Now, with all this discussion on my part recently about the nature and value of work, and our relationship with it, it may have brought about a particular question. How can I find work that makes me happy?
How many of these people had a 5:30 or earlier rise just to get their kids to creche or some other form of child-minding? How many of these parents wouldn’t collect their kids until 6:00pm or 7:00pm and endure the slog every single day?
I know many of my readers are based in the US, and I certainly do not wish to offend any of you. But from my position of political neutrality, and taking into account what I have learned about the psychology of human behaviour, it appears to me that your emperor is naked and not many can see it.
This doesn’t mean we’re supposed to slog it out under duress. It doesn’t mean we need to work long hours in places we’d rather not be. It doesn’t mean we have to suffer in jobs we hate. But many of us do it anyway.
A neurological explanation for this is that the amygdala, the part of the brain responsible for instigation of the fight-or-flight response, is switched on and the prefrontal cortex, the part of the brain responsible for executive function and decision making, is switched off.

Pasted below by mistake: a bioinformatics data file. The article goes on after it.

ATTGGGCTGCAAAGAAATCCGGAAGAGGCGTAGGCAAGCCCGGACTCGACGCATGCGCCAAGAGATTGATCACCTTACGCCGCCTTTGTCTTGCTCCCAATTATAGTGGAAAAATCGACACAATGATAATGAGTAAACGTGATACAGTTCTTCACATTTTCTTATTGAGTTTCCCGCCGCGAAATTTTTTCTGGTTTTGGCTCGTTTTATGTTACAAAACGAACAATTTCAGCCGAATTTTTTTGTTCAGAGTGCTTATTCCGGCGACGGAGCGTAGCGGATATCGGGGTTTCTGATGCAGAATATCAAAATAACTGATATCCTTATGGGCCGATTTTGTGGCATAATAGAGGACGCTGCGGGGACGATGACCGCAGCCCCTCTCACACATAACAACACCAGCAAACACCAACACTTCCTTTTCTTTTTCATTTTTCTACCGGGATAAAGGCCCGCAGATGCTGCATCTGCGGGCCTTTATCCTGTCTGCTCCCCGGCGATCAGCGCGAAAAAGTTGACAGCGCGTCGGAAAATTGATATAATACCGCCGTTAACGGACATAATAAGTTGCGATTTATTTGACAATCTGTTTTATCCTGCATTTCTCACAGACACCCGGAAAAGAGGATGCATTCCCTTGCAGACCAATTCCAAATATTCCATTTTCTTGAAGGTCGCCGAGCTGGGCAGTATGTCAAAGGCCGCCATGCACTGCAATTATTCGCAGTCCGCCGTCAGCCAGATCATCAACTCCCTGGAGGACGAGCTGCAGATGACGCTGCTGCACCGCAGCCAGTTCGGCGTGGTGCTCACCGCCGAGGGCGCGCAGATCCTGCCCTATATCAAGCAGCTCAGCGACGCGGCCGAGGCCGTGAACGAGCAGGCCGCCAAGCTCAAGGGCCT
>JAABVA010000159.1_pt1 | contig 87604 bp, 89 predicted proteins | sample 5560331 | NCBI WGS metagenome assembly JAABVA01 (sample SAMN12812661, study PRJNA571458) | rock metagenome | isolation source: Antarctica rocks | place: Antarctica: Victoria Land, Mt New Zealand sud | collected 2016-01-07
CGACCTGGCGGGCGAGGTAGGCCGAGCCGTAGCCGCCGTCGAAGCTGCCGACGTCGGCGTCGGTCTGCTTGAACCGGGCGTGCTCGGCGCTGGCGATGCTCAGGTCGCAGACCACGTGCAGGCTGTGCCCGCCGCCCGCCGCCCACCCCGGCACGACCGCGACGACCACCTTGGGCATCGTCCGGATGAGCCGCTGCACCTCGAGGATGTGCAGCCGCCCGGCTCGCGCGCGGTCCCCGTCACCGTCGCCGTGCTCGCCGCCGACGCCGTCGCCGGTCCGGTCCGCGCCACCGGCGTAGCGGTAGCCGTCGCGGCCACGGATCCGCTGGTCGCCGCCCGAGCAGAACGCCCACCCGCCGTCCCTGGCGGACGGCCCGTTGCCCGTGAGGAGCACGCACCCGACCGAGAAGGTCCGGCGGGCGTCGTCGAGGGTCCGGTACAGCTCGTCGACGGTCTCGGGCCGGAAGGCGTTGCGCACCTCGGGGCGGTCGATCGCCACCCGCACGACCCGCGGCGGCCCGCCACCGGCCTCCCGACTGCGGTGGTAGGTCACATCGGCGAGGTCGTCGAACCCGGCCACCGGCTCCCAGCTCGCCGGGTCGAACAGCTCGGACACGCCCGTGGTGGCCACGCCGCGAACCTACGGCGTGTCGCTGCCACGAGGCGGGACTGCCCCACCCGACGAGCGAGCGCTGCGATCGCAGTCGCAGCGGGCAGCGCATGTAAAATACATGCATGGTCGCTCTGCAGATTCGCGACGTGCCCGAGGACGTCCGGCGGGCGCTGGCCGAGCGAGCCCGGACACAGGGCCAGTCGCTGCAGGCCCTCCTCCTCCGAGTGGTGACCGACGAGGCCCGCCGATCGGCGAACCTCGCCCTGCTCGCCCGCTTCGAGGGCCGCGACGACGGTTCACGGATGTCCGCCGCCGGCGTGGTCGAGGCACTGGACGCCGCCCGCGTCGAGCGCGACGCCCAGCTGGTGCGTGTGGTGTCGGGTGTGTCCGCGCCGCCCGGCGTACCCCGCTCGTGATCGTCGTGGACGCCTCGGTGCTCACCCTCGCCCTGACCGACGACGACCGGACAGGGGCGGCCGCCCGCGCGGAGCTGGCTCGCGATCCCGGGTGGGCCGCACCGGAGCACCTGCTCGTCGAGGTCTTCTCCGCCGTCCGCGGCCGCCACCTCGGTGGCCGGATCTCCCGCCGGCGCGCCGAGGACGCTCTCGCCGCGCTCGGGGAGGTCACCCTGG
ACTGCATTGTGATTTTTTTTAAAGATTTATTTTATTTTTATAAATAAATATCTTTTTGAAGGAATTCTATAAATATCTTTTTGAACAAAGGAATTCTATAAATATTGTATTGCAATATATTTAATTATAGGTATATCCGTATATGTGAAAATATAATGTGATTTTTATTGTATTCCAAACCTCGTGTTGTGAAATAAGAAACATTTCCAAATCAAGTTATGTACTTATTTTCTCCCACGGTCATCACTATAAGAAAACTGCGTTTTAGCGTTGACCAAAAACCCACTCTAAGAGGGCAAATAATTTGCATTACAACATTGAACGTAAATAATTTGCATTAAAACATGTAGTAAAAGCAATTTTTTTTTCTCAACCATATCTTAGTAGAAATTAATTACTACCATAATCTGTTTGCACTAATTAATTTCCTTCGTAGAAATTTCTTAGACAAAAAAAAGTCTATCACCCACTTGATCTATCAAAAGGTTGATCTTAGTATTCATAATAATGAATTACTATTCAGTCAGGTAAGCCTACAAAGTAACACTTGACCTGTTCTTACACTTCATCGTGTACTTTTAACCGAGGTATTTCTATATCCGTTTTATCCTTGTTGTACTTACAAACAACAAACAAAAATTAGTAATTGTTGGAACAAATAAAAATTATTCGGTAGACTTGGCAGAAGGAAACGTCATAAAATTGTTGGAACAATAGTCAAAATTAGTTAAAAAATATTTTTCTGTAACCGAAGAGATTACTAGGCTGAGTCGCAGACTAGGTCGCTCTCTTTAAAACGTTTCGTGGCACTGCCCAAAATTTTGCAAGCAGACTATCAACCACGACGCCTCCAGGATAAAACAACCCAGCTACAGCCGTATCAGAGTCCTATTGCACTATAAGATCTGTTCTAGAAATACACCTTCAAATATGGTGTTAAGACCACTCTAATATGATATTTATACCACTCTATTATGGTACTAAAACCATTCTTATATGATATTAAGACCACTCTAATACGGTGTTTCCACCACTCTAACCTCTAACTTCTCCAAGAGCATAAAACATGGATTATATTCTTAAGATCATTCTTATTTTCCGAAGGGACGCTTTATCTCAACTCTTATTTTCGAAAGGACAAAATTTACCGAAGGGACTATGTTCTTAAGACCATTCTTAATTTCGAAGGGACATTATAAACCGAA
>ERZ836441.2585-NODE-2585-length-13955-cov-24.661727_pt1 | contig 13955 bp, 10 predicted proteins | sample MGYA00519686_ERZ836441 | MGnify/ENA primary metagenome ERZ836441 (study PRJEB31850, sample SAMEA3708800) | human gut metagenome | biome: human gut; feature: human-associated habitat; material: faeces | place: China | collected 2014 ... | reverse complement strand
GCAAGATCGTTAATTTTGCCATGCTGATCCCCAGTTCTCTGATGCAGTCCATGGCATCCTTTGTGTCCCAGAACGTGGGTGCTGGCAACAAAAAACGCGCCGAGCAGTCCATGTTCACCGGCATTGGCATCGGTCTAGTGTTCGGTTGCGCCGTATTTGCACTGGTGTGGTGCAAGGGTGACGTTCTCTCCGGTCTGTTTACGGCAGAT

I once believed that there was someone out there with the answers — somebody somewhere who knew what I didn’t. All I needed to do to find them and extract their knowledge was to be persistent. Whatever the magic ingredient, I didn’t have it. Instead, it was out there, and I was going to find it. I didn’t find it.
This is our reality, and our daily work is the primary means by which we pursue this elusive thing. We spend our best years in jobs we dislike or even hate (42% of people according to my research) in order to get enough money to buy a better life – but we never get there.
These days I feel blessed. It’s been ten or twelve years since the global financial crash and although there is still the memory of its worst days in my mind, mostly it’s only a shadow now. The roads as I drove around the city over the last few days, reminded me of that time. Although […]
I’ve had a problem with crowds as long as I can remember — I can’t stand them. Football matches, supermarkets, cinemas, shopping centres, etc. They drive me crazy. Not because I’m anxious around people or socially awkward, but rather because masses of people in crowds seem to forgo their individuality and behave like automatons. On the […]
These are strange times — or rather, they are unfamiliar. Current economic and social conditions stand out from what we would call normality, like a pimple on the end of a nose.